Hey, who doesn’t love a rainbow?
They’re beautiful. They convey hope. They’re often a welcome sign that serious storms (literal or figurative) have passed and better times are ahead. In short, everybody likes–no, more likely loves–rainbows.
And, of course, there’s numerous biblical connections, particularly so with this week’s lectionary reading from Genesis:
Then God said to Noah and to his sons with him, “As for me, I am establishing my covenant with you and your descendants after you, and with every living creature that is with you, the birds, the domestic animals, and every animal of the earth with you, as many as came out of the ark. I establish my covenant with you, that never again shall all flesh be cut off by the waters of a flood, and never again shall there be a flood to destroy the earth.” God said, “This is the sign of the covenant that I make between me and you and every living creature that is with you, for all future generations: I have set my bow in the clouds, and it shall be a sign of the covenant between me and the earth. When I bring clouds over the earth and the bow is seen in the clouds, I will remember my covenant that is between me and you and every living creature of all flesh; and the waters shall never again become a flood to destroy all flesh. When the bow is in the clouds, I will see it and remember the everlasting covenant between God and every living creature of all flesh that is on the earth.” God said to Noah, “This is the sign of the covenant that I have established between me and all flesh that is on the earth.” –Genesis 9:8-17 NRSV
With so much rainbow “happy talk” widespread throughout our contemporary culture it’s worth taking a little time to look closely at some much deeper theological concerns evident in the ending to the Noah story.
The early chapters of Genesis convey a story of humankind’s proclivity and passion for sin–for separating itself from the Creator’s love and guidance. Yet this God, the “god” of the Hebrews and their progenitors, was not like all the other ancient gods and goddesses. Yahweh, as God came to be known, did not respond to this situation of human betrayal with anger and vengeance. Rather, God was “sorry that he had made humankind on the earth, and it grieved him to his heart” (verse 6).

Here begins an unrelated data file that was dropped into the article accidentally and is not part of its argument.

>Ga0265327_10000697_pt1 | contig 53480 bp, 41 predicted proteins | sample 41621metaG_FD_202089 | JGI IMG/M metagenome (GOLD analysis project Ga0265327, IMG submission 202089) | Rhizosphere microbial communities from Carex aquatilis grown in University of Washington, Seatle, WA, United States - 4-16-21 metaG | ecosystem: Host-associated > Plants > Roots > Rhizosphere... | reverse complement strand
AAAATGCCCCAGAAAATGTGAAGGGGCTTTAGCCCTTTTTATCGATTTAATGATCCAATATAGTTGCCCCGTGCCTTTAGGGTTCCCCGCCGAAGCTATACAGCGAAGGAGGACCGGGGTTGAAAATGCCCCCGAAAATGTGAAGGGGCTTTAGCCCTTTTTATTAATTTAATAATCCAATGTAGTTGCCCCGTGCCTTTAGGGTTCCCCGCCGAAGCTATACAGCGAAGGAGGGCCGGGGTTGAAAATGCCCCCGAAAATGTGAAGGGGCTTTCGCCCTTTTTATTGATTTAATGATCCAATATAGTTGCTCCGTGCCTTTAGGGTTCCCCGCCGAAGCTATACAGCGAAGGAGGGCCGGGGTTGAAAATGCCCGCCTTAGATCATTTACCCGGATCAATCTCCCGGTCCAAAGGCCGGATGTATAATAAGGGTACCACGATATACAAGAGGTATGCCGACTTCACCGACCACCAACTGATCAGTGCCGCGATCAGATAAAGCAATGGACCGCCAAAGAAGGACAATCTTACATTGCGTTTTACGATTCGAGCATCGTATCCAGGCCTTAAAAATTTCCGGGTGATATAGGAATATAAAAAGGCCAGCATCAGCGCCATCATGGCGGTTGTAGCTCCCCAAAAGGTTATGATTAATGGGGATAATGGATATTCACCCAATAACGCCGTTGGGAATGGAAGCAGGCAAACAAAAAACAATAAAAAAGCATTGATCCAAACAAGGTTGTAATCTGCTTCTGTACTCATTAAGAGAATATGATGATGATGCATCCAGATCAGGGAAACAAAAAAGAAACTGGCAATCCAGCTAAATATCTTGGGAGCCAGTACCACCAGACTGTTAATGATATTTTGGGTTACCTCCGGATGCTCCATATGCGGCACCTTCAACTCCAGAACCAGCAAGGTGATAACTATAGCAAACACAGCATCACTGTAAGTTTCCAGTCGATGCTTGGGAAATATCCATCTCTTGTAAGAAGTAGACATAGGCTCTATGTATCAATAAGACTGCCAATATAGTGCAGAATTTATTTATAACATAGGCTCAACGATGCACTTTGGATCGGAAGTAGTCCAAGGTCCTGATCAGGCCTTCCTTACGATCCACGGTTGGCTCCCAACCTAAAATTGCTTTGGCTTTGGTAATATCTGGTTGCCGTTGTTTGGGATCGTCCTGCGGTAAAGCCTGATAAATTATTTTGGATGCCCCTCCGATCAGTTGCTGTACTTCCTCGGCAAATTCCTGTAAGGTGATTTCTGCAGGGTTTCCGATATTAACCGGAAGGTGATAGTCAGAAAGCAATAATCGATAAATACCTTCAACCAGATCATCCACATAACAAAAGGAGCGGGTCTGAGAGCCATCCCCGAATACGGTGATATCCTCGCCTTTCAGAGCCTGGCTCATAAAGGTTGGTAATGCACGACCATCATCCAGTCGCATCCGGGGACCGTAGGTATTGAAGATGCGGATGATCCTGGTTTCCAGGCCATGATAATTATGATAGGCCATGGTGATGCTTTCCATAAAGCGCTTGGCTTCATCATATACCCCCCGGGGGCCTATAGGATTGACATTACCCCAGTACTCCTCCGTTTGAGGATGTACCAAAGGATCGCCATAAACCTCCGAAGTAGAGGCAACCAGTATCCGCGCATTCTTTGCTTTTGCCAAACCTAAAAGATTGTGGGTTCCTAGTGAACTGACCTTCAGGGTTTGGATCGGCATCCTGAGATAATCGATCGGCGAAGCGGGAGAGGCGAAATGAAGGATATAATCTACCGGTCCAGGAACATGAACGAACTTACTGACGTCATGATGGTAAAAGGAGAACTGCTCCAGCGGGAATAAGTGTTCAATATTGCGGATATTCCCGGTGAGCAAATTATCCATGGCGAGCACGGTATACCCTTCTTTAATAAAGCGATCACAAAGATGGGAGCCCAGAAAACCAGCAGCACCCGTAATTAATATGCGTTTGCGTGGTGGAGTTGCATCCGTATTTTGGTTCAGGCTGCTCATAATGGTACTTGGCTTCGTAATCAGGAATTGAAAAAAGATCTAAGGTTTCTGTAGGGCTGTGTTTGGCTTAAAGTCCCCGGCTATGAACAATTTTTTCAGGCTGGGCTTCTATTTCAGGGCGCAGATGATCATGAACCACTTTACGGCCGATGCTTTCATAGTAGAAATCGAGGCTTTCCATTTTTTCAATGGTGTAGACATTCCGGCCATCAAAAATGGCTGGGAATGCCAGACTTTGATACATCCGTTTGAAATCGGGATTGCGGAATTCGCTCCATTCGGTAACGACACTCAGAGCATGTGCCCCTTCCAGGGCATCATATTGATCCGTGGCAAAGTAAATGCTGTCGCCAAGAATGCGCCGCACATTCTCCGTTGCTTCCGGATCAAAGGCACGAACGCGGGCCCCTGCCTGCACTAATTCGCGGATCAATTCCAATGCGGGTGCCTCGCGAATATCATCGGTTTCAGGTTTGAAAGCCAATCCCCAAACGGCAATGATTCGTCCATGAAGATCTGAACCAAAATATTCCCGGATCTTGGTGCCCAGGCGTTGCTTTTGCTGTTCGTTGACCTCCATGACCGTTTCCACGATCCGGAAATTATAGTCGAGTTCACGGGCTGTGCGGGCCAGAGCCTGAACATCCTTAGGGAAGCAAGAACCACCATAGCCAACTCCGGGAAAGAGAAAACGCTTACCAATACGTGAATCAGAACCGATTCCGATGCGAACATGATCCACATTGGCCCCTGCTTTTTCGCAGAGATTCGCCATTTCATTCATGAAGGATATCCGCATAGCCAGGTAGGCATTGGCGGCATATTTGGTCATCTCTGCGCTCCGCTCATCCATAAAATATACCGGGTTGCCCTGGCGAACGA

God is grieved and pained, both for the condition of human hearts and the brokenness of creation. And as a result God sends a flood–not so much as punishment as a sign of intense grief over the loss of “right relationships” between God and humans and all creation. Yes, humanity’s betrayal has effects far beyond the human/God relationship and extends to the corruption of all the earth (6:11), and therefore in its destruction.
After the flood God makes a promise, one that will last forever and extend throughout all of creation, to never more destroy. And so God, figuratively speaking, hangs up his bow (the most common symbol of warfare in ancient times) and extends an olive branch. This is something no other ancient hero or deity in any culture probably would have done. The God we read about in Genesis is different. Justice for the God who came to be known as Yahweh is not connected to vengeance and destruction but just the opposite: peaceful reconciliation.
It amazes me to think that so many Christians in my own time overlook this stunning aspect of divine justice, believing in end-times destruction narratives such as that found in the popular “Left Behind” novels and movies. I stand with those Christians who reject that gross misreading of apocalyptic biblical books (Daniel and Revelation, in particular). I believe God promises a future of peace and reconciliation and true justice. Not that it will come easily, of course, or without pain and struggle at times.
God’s promise, as found in Genesis 9, is indeed everlasting. It can be counted on. It is true.
[From the 2012 ForeWords archive]